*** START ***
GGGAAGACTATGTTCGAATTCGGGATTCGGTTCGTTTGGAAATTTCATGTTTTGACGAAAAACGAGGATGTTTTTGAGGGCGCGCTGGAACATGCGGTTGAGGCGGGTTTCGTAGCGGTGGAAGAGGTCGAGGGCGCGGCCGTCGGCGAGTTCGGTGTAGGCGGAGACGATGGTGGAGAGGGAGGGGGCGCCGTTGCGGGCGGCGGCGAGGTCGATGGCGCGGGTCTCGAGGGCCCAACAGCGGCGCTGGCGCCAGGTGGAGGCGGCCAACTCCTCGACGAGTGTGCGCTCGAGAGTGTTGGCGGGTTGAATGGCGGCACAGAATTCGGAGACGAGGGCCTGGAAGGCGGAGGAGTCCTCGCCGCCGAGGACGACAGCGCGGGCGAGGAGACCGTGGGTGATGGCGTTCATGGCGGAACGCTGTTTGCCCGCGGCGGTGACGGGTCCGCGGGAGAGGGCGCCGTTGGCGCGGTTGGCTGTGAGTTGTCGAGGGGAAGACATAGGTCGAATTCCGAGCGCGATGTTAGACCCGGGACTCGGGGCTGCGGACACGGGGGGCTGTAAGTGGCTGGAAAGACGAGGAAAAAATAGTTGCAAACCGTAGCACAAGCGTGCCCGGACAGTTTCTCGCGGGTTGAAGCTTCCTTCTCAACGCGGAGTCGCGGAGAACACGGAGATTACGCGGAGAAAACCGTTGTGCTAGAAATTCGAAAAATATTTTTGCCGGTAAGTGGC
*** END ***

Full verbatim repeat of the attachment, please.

GGGAAGACTATGTTCGAATTCGGGATTCGGTTCGTTTGGAAATTTCATGTTTTGACGAAAAACGAGGATGTTTTTGAGGGCGCGCTGGAACATGCGGTTGAGGCGGGTTTCGTAGCGGTGGAAGAGGTCGAGGGCGCGGCCGTCGGCGAGTTCGGTGTAGGCGGAGACGATGGTGGAGAGGGAGGGGGCGCCGTTGCGGGCGGCGGCGAGGTCGATGGCGCGGGTCTCGAGGGCCCAACAGCGGCGCTGGCGCCAGGTGGAGGCGGCCAACTCCTCGACGAGTGTGCGCTCGAGAGTGTTGGCGGGTTGAATGGCGGCACAGAATTCGGAGACGAGGGCCTGGAAGGCGGAGGAGTCCTCGCCGCCGAGGACGACAGCGCGGGCGAGGAGACCGTGGGTGATGGCGTTCATGGCGGAACGCTGTTTGCCCGCGGCGGTGACGGGTCCGCGGGAGAGGGCGCCGTTGGCGCGGTTGGCTGTGAGTTGTCGAGGGGAAGACATAGGTCGAATTCCGAGCGCGATGTTAGACCCGGGACTCGGGGCTGCGGACACGGGGGGCTGTAAGTGGCTGGAAAGACGAGGAAAAAATAGTTGCAAACCGTAGCACAAGCGTGCCCGGACAGTTTCTCGCGGGTTGAAGCTTCCTTCTCAACGCGGAGTCGCGGAGAACACGGAGATTACGCGGAGAAAACCGTTGTGCTAGAAATTCGAAAAATATTTTTGCCGGTAAGTGGC